A tulip tree (Liriodendron tulipifera) is a fast-growing tree that requires well-draining soil. Fortunately, it can withstand soggy soil conditions every once in a while, such as after a spring thaw or hard rain. However, if your soil is too wet too often, you will notice that your tree looks as if it is not watered enough. Since you know it is, the withered and dropped leaves could be a sign of overwatering. The good news is that if you catch the problem early, you have a chance of stopping the damage--the most severe being irreversible root rot--and returning the tree back to full health.
Stop watering your tree. During the growing season (spring until fall), a tulip tree only needs about an inch of water a week in order to thrive. If rainfall meets this need, you don't need to water it that week. During the winter, rain and snow usually meet the water needs of a tulip tree; therefore, do not water your tree during the winter.
Level out the water ring, also known as a water well, if applicable. When you planted your tulip tree, you may have formed a small mound around your tree to help direct the water to the outer edges of the tree. Go ahead and level that ring out if your tree is receiving too much water.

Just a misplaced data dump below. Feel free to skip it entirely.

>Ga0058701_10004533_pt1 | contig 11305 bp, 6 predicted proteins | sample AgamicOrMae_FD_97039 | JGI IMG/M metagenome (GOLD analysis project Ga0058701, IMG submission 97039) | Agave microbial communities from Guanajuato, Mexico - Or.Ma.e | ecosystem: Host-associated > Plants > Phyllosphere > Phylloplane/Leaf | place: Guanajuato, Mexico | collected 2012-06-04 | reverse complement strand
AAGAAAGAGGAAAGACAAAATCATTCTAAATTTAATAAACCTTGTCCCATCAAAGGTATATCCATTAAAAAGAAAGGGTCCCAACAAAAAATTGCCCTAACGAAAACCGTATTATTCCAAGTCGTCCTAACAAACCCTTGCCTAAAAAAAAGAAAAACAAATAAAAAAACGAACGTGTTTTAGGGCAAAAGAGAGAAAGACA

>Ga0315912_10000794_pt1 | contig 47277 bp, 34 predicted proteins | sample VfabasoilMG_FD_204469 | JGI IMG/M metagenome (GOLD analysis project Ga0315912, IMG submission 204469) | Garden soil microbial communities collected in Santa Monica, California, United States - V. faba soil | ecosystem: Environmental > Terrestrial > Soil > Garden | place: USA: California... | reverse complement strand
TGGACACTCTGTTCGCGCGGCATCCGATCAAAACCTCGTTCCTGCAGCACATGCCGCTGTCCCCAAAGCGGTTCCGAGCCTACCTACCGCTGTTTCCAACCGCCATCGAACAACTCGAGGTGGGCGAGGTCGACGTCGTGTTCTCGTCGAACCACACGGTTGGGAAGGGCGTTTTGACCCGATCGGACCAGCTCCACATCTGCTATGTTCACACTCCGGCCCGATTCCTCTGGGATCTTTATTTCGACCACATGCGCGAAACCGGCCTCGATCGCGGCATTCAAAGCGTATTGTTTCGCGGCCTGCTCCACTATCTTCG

Remove the mulch. Mulch helps retain moisture. So by removing it, the soil will dry out more quickly. Once your tree is well again and you are on a good watering schedule, you can always replace it.
Transplant your tree if it's planted in poor soil that doesn't drain well or is consistently soggy, such as near a pond. The younger the tree, the easier this will be and the more likely your tulip tree will survive. When you dig, be sure to get as much of the root ball as possible and then transplant it to an area that is in full or partial sun (full sun is best) and is in soil that drains well. Adding equal amounts of course sand and compost to the planting site will improve drainage. If you see rotting or decaying roots, cut them off. They will only continue to rot and damage more of the roots.